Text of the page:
One wonders whether Mr. Johnson's cinematic hand wasn't rather forced into over reliance on medium and long shots by the really quite terrible performances handed in by Mr. Peck and Ms. Jones (Mrs. David O. Selznick at the time). Mr. Peck's Rath is a leaden performance with little or no depth, making it difficult to relate to his character (which is why this reviewer refers to the character as "Rath" rather than "Tom"). Jennifer Jones's Betsy veers from annoying shrillness to high melodrama to a barely-passable attempt at quiet dignity (in the piece's final scene).
Some mercy can be shown Ms. Jones (Mrs. David O. Selznick at the time) for what is a TRULY awful performance. Mr. Johnson's overly earnest adapted screenplay fails to develop the characters in any meaningful or interesting ways; hence Jones's Betsy veers wildly from avaricious shrew to indifferent mother to ambitious schemer to the aforementioned attempt at quiet dignity. The screenplay attempts to convince us, unsuccessfully, that Rath is a man suffering the pain, confusion and alienation of mental illness (specifically, PTSD) while perversely treating Rath's relationship to the mental health project which comprises his work with (at best) indifference or (at worst) mindless ambition. Additionally, while the screenplay achieves some success at showing us the terrible price Hopkins has paid for success on a grand scale, it does little or nothing to explore the psychic price exacted-for that we must rely on yet another outstanding, understated performance by Frederic March.
One of the film's most interesting aspects seems entirely accidental as it is never fully explored or elucidated: The treatment of the Rath children. Early in the film, prior to and during the scene in which Betsy tells Tom she is ashamed of him, there is a touching scene between Rath and his son Pete (convincingly but not spectacularly played by Mickey Maga). Pete wants to bring the family dog indoors to sleep with him. Betsy denies him; Pete dresses up in a pirate costume and threatens to run away. After Betsy tells Rath she is ashamed of him, Rath goes outside, retrieves the family dog and carries it upstairs to Pete's room.
It is the only truly tender, memorable scene between parents and children in the film. While there is the occasional nod to parental responsibility (e.g., Rath-checking in on one of his daughters who have chicken pox, Rath insisting the children turn the television off and go to bed), both the Raths more or less abandon their responsibility as parents, Betsy "outsourcing" child care to a shrill, cold drill sergeant of a nanny (Mrs. Manter, in a competent if obvious performance by Connie Gilchrist). The childrens' obsession with television, and with death, is touched upon only briefly and obliquely. The adult Raths' relationship to their children-or rather, the increasing lack of one-is not explored in any depth, and makes Rath's ultimate decision to choose family over professional advancement seem inexplicable given a parental indifference bordering on neglect.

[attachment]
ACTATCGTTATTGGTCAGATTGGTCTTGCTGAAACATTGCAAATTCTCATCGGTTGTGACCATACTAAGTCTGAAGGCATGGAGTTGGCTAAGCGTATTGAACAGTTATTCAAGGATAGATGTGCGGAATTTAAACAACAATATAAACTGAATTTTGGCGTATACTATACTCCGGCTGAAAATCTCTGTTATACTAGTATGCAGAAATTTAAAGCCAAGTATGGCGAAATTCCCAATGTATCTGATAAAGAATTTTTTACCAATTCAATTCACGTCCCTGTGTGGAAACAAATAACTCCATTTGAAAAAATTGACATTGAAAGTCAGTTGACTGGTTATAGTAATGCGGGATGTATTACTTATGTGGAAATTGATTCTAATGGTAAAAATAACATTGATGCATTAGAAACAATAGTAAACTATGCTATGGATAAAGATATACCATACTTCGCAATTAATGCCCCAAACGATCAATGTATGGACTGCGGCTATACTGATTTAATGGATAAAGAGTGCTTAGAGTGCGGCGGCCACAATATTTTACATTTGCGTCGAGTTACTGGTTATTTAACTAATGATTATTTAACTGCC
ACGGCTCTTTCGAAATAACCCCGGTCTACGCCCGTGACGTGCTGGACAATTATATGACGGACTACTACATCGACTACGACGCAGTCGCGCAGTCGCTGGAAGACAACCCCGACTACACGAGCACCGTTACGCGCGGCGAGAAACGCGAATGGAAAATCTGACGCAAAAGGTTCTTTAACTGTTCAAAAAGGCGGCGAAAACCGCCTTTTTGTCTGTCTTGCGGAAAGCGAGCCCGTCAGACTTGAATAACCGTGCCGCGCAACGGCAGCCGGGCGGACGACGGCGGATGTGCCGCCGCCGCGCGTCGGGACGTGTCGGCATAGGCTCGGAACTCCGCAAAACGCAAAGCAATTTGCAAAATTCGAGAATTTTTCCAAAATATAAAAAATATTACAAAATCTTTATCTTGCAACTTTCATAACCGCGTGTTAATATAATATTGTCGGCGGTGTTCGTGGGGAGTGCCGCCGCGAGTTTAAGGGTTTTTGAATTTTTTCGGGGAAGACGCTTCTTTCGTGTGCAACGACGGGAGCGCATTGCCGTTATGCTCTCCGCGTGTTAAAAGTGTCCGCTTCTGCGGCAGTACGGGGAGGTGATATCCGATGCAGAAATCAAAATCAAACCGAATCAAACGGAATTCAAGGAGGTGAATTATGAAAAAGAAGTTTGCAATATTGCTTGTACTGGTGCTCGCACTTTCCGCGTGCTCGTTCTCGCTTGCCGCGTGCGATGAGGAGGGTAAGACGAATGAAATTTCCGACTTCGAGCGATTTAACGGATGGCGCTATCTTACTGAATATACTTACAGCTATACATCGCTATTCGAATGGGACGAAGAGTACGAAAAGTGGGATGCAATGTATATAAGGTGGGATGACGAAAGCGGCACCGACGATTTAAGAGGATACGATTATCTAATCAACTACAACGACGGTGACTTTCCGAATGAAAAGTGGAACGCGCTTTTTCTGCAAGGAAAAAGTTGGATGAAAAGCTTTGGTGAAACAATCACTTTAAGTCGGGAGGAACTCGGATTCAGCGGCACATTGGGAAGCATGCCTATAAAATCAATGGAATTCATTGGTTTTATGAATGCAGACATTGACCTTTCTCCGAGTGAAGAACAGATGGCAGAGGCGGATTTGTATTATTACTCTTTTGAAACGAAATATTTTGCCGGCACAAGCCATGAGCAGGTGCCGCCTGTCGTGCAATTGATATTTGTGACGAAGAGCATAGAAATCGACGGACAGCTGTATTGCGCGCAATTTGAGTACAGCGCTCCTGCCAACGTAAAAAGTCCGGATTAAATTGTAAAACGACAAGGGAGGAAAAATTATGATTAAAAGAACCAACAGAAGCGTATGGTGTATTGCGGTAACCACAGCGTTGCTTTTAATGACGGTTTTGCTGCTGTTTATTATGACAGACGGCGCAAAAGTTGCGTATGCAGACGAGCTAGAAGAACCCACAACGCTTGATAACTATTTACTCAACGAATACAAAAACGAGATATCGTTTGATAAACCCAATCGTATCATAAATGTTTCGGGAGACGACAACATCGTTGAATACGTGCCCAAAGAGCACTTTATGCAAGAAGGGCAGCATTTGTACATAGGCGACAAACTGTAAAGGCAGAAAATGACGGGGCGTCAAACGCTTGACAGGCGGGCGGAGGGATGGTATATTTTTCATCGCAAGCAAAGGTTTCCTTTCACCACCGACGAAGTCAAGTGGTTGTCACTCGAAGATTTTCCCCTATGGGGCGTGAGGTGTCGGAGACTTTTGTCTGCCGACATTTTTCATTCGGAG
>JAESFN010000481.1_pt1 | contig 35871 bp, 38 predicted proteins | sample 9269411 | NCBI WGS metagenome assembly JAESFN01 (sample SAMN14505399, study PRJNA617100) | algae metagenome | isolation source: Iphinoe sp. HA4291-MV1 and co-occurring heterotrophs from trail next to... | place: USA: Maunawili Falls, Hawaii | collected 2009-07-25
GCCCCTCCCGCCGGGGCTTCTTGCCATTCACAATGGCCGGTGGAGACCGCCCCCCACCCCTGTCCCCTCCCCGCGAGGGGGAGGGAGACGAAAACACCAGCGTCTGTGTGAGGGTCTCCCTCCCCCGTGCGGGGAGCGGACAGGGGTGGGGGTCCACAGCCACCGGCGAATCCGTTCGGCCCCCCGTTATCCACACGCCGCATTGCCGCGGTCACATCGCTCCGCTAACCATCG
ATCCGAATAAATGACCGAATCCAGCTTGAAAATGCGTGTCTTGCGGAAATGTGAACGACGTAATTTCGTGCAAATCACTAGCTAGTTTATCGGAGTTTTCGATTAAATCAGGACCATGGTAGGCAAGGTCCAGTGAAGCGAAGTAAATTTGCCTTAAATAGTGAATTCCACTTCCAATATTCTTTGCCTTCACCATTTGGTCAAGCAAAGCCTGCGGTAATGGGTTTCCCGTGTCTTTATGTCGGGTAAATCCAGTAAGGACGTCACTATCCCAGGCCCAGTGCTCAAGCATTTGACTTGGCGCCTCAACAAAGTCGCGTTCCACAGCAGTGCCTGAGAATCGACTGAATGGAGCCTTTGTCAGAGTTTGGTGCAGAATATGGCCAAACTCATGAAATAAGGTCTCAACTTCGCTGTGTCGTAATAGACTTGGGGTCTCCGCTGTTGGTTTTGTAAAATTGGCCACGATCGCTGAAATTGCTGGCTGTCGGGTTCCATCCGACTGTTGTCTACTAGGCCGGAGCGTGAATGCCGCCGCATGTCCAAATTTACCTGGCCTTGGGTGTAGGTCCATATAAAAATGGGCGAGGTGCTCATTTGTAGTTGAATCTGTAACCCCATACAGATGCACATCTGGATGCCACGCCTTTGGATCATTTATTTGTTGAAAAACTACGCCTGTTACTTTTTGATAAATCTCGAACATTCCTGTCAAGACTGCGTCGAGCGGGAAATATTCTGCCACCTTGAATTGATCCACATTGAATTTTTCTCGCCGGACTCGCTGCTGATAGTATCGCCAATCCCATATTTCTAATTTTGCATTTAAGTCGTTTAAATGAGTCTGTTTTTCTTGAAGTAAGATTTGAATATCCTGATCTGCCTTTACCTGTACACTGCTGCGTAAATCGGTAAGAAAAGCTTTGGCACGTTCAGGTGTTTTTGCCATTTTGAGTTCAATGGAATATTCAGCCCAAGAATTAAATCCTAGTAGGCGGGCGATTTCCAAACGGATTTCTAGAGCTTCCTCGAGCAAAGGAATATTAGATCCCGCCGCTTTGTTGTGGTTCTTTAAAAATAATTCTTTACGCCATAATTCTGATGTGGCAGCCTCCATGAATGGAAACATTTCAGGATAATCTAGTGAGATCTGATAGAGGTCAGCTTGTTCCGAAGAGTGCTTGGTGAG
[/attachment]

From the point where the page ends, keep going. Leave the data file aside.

The Man in the Gray Flannel Suit is a good novel (not a great one) which explores some of the psychic and social issues which arose in and dominated the existential landscape of postwar America. In giving the book "the full treatment," i.e., in treating it as a big-budget, star-studded "prestige" film, Hollywood took an important, sensitive work and turned it into mediocre media fodder.
Note to mainstream Hollywood (or a plea, if you will): Learn from your mistakes.
Gregory Peck is his usual stoic self, a style which works fine for him but no one else. The other main characters are far from noteworthy. The female characters are all prime material for the worst soap operas ever, with such progressive lines as, "Don't you ever say a thing like that again. I know what kind of husband I've got, and I wouldn't change that for anyone else in the world. If I ever say anything to make you feel like that again, you hit me right across the head, you hear?"
In brief, this is a lengthy mess of social commentary.
The story has more branches than a rainforest tree, and each one is promising, yet when it comes down to execution, the formula hurts the film about as much as it juices it, as the story structure and telling is hardly tight. There's a very large chunk early on in the film that deals with Peck's Tom Rath character having flashbacks of his time in WWII, with particular emphasis on a love affair that he had in Italy, and while that plot segment feels really crowbarred into the midst of the main story of a veteran Raph looking for work for the sake of his family, you're expecting them to come back and work on the war plot here and there throughout the film. In actuality, they just drop it on the spot, after spending way too much time and effort focusing on it over the main plot and while the film's unevenness rarely gets that severe, the fact of the matter is that the film will not simply spend too much time focusing on the branches of its story, with Fredric March even having a rather prominent, late-to-arrive subplot that's almost entirely irrelevant to the central Rath storyline, thus leaving the film uneven in focus, taking too long to tell the subplots, alone. To make matters worse, some of the various branches are quite different in dramatic tone than others, a fact made clear by the unevenness of the story focus. After a while, we grow too used to what tone is presented for too long, thus making the eventual tonal shifts jarring and the story as tonally uneven as structurally uneven. The project is with a strong premise and promising formula, yet both the storytelling and editing is so loose that the film is rendered too uneven to really lock you in all that thoroughly. However, on the whole, the film hits more than it misses when it comes to executing the promising premise, maybe not to where it really knocks you out, but certainly to where it rewards, particularly when it comes to sweep.